Most Aucklanders are unprepared for a volcanic eruption or even the smallest natural disaster, the city's civil defence head says.
"Aucklanders as individuals are not well-prepared. We are the least prepared in the country. Only about one in 10 people is really prepared for most eventualities. That is far too low," Auckland Civil Defence controller Clive Manley told today's forum on managing volcanic risk in Auckland.
The Auckland volcanic field is the most densely populated field of its type in the world. Fifty-six volcanoes have been identified in the field.
The field is 250,000 years old and there have been 55 eruptions. The most recent was Rangitoto 500 years ago, when it erupted two or three times.
The forum showed the public the way the Auckland Council, central government and the civil defence and emergency management sectors are preparing for next Auckland eruption.
The risk of a volcanic eruption was low, but being ready for the possibility of a house fire, flood or loss of power required the same preparation, Manley said.
"So if you prepare for the small things that can happen, that is you actually prepared for the big things, which is leave your property quickly, or if your power is out and your communications, how are you going to survive?" he said.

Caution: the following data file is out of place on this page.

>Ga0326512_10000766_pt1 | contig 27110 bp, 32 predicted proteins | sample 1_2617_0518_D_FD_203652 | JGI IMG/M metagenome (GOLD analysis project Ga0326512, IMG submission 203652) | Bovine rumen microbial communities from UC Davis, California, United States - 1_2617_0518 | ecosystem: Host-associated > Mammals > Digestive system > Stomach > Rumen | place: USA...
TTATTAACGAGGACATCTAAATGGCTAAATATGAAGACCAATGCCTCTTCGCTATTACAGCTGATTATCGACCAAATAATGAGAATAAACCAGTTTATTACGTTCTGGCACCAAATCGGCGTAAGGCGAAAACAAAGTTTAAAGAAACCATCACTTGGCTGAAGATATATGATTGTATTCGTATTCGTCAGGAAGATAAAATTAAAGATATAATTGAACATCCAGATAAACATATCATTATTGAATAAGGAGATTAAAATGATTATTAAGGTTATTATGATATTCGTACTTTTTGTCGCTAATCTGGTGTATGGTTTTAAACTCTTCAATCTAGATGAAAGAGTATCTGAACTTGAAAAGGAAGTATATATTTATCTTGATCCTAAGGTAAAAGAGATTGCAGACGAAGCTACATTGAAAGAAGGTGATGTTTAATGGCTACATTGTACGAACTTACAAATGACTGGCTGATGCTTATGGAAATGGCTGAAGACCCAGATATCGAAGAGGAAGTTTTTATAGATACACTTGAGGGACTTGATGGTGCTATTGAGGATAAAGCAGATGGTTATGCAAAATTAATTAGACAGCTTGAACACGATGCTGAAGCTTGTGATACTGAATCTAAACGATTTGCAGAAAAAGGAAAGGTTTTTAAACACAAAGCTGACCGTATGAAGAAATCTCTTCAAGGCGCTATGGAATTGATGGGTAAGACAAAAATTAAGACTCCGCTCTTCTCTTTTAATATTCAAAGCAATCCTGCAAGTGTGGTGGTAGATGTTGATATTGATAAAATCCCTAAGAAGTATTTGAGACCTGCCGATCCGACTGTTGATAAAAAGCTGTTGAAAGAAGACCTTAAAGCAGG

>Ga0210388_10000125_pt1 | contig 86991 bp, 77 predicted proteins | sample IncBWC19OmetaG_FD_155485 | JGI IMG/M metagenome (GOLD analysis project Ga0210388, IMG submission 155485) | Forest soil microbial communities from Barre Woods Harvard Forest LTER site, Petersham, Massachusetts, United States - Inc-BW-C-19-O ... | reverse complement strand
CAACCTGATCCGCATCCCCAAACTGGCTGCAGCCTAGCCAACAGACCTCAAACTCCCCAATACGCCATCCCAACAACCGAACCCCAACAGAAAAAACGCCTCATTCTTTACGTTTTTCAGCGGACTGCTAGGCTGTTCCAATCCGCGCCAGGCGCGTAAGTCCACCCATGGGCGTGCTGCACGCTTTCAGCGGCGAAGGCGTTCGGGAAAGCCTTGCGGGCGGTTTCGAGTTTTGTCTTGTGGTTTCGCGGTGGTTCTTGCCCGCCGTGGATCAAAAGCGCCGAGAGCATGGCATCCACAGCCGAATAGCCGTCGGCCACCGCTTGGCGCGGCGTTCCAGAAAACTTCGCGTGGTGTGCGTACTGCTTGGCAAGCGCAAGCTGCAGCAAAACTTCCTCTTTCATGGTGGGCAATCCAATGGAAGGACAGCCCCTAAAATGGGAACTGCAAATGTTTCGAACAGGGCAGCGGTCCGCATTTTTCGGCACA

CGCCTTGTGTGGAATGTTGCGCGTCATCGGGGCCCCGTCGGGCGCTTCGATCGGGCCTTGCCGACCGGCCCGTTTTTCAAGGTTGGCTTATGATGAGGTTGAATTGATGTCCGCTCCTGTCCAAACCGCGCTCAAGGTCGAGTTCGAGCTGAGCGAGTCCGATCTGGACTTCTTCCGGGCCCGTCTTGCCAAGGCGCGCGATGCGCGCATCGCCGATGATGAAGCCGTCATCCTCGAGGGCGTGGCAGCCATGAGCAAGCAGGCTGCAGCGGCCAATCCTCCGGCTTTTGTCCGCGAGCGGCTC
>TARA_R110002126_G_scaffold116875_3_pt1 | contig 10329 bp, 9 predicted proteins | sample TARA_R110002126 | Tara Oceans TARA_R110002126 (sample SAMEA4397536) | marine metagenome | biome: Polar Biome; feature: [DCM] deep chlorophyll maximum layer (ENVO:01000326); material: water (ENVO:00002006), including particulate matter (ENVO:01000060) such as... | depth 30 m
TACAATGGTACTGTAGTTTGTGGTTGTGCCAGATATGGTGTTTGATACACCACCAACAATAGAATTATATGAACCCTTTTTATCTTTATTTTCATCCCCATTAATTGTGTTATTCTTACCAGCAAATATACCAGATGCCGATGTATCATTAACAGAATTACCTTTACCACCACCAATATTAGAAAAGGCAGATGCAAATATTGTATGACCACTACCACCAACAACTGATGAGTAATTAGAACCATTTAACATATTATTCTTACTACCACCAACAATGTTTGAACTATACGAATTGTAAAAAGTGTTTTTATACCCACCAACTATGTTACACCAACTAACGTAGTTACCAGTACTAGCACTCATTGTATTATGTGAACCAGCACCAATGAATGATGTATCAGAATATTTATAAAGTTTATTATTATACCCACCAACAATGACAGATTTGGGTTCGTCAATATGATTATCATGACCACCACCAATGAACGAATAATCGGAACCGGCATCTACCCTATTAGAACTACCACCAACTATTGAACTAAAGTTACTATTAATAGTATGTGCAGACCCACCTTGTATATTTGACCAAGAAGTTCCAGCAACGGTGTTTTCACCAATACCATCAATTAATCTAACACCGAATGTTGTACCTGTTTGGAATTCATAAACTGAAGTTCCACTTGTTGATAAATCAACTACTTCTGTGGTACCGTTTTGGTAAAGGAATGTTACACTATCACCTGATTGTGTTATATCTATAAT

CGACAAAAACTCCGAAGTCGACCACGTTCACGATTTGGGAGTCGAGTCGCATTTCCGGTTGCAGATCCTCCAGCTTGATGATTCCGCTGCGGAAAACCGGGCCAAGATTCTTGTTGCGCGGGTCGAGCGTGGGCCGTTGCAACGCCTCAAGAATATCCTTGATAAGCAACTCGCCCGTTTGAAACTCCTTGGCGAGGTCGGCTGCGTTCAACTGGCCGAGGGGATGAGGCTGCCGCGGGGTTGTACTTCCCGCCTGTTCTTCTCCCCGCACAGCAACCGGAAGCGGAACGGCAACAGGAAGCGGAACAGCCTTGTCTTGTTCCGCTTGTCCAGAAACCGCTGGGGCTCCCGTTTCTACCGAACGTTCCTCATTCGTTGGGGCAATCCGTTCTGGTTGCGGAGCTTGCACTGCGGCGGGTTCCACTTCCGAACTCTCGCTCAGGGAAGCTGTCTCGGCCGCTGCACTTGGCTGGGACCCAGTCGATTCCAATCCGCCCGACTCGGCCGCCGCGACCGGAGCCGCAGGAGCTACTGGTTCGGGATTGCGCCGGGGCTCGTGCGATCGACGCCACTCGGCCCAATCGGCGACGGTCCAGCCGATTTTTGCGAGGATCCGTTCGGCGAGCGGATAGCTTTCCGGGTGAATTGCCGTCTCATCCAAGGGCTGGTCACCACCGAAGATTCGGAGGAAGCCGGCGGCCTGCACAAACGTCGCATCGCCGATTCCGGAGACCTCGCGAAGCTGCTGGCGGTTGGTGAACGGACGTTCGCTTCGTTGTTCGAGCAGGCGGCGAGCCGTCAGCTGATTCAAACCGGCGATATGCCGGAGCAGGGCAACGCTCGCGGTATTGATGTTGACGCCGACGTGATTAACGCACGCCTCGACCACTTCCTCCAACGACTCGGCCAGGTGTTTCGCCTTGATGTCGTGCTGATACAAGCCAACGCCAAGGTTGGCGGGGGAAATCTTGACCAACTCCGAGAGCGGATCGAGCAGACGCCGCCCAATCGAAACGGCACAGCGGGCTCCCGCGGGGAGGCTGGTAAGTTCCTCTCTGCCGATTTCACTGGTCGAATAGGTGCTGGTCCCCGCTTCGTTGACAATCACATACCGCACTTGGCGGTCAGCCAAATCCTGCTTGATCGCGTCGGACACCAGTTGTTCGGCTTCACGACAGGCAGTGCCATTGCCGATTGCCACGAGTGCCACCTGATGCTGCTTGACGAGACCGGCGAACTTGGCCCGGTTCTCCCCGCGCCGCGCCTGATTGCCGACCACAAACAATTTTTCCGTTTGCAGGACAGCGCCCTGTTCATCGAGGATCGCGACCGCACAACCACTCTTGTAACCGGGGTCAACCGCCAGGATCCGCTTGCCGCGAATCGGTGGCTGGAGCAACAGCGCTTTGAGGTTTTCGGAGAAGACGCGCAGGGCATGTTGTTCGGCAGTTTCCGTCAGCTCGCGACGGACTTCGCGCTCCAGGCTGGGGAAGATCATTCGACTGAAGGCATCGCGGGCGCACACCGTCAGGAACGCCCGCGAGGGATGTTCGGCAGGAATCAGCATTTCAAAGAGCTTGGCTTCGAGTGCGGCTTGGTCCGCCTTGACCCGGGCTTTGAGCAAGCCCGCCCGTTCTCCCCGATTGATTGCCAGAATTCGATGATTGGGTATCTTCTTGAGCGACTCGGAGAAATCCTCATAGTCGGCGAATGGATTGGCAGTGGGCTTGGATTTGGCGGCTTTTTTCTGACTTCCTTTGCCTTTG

Located in an isthmus within the volcanic field, the city had many challenges to respond to in an eruption, but residents must have faith in the preparedness of the Government and Civil Defence, Manley said.
"Today it is important to show all the research that has been done and show all the planning that has been done so the community can get a real understanding of just when we say something's happening, that their lives depend on them trusting that information," he said.
"Katrina and other disasters; the people who ended up dying were the people who chose not to evacuate. In Auckland, we want people to have confidence in the system."
Scientists had a good understanding of the potential effects of an Auckland eruption and knew the area affected would be within a a 3-kilometre to 5km radius of the eruption, said Brad Scott, volcano surveillance co-ordinator with GNS Science.
If an eruption occurred in South Auckland, northern Auckland would not be affected, he said.
"It will be disrupted by the volcanic ash and wind and it is going to be a real nuisance, but you are not going to be affected by those primary agencies, the explosions and the lava flows," he said.
"It allows people to scale the problem and say I am 15km away from the problem, I can stay here."
What scientists did not know was when that eruption might occur.
"That is one of the things that we are really struggling with," Scott said.
"The challenge for us is to interpret that unrest and turn it into a warning. Is it going to turn up in a day, is it going to turn up in a week, is it going to turn up in a month?"
- © Fairfax NZ News
Pals and playmates (pictures)
Reacting to a sudden cancellation
New Zealand's best deck built yesterday
Appreciating Tony Allen
The meaning of blogging